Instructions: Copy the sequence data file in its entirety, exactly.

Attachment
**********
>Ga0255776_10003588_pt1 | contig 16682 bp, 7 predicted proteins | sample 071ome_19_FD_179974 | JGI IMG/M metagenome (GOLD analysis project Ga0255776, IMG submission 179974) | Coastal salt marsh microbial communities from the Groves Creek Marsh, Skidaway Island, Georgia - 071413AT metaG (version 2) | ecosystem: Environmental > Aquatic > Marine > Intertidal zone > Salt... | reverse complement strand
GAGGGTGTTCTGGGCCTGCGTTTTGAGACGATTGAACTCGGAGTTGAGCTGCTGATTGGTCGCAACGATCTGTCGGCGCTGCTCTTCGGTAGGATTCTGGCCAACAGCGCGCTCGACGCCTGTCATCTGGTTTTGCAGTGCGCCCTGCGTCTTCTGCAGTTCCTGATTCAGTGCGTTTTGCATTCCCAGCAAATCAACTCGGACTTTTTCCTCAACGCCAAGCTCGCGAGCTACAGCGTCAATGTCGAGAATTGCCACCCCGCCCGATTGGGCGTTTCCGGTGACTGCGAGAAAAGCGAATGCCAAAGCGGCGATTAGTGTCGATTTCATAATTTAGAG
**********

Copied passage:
>Ga0255776_10003588_pt1 | contig 16682 bp, 7 predicted proteins | sample 071ome_19_FD_179974 | JGI IMG/M metagenome (GOLD analysis project Ga0255776, IMG submission 179974) | Coastal salt marsh microbial communities from the Groves Creek Marsh, Skidaway Island, Georgia - 071413AT metaG (version 2) | ecosystem: Environmental > Aquatic > Marine > Intertidal zone > Salt... | reverse complement strand
GAGGGTGTTCTGGGCCTGCGTTTTGAGACGATTGAACTCGGAGTTGAGCTGCTGATTGGTCGCAACGATCTGTCGGCGCTGCTCTTCGGTAGGATTCTGGCCAACAGCGCGCTCGACGCCTGTCATCTGGTTTTGCAGTGCGCCCTGCGTCTTCTGCAGTTCCTGATTCAGTGCGTTTTGCATTCCCAGCAAATCAACTCGGACTTTTTCCTCAACGCCAAGCTCGCGAGCTACAGCGTCAATGTCGAGAATTGCCACCCCGCCCGATTGGGCGTTTCCGGTGACTGCGAGAAAAGCGAATGCCAAAGCGGCGATTAGTGTCGATTTCATAATTTAGAG